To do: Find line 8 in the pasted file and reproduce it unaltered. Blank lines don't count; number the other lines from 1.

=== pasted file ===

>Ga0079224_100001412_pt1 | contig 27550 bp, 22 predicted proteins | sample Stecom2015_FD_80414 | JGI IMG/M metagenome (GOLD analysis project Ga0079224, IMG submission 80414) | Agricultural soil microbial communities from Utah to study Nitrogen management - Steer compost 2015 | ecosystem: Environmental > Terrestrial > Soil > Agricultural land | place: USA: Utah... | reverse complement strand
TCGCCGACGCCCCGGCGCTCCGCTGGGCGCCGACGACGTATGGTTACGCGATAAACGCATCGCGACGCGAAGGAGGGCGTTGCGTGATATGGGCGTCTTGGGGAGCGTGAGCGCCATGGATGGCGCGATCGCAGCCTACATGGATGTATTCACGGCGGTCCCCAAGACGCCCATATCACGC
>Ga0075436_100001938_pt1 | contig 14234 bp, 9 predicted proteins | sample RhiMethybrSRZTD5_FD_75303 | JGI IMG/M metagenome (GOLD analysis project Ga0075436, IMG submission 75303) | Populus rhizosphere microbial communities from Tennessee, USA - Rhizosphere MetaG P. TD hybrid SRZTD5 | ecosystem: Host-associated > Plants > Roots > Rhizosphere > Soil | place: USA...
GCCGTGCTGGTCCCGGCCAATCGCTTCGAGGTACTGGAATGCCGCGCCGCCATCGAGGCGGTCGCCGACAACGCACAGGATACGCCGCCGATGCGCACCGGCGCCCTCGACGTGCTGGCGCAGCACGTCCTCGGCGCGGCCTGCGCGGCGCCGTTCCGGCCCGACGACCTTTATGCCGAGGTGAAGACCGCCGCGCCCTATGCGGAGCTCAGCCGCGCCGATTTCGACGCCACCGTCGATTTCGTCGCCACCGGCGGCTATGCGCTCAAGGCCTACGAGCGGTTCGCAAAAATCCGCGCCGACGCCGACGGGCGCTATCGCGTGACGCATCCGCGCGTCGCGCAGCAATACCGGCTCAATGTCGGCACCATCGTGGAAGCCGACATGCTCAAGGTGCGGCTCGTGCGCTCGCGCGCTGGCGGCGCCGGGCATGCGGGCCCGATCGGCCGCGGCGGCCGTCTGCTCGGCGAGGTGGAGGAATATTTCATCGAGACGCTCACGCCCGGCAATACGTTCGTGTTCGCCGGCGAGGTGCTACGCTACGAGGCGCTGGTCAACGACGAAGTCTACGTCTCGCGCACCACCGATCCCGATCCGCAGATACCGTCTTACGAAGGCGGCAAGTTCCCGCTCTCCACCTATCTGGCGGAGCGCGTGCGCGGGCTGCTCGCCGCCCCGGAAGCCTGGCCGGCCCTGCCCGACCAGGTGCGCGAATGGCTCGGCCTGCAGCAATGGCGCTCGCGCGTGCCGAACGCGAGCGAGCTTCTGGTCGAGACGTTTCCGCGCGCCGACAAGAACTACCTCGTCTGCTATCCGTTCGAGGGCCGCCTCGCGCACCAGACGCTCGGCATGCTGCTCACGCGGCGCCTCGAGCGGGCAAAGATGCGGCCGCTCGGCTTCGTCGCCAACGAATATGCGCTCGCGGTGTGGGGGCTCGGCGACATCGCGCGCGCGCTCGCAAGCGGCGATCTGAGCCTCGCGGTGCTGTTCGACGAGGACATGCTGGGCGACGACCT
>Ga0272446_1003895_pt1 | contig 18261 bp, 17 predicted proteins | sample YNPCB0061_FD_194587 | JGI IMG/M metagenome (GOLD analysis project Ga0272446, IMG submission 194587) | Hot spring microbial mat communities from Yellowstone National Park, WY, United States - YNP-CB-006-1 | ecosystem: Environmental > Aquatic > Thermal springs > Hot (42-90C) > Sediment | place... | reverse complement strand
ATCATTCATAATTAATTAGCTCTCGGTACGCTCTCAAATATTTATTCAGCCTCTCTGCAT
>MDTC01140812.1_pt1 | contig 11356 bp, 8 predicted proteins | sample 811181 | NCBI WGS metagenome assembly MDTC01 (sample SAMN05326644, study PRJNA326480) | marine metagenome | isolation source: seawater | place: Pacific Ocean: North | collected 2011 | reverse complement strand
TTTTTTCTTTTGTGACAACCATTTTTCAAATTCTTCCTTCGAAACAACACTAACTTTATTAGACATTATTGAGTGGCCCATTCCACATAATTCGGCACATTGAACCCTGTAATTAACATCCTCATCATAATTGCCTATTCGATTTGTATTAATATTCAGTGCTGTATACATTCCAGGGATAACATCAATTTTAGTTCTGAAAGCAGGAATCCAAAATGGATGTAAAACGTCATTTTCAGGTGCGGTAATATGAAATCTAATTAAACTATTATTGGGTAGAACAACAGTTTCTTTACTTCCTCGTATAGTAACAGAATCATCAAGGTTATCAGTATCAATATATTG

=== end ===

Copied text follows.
TTTTTTCTTTTGTGACAACCATTTTTCAAATTCTTCCTTCGAAACAACACTAACTTTATTAGACATTATTGAGTGGCCCATTCCACATAATTCGGCACATTGAACCCTGTAATTAACATCCTCATCATAATTGCCTATTCGATTTGTATTAATATTCAGTGCTGTATACATTCCAGGGATAACATCAATTTTAGTTCTGAAAGCAGGAATCCAAAATGGATGTAAAACGTCATTTTCAGGTGCGGTAATATGAAATCTAATTAAACTATTATTGGGTAGAACAACAGTTTCTTTACTTCCTCGTATAGTAACAGAATCATCAAGGTTATCAGTATCAATATATTG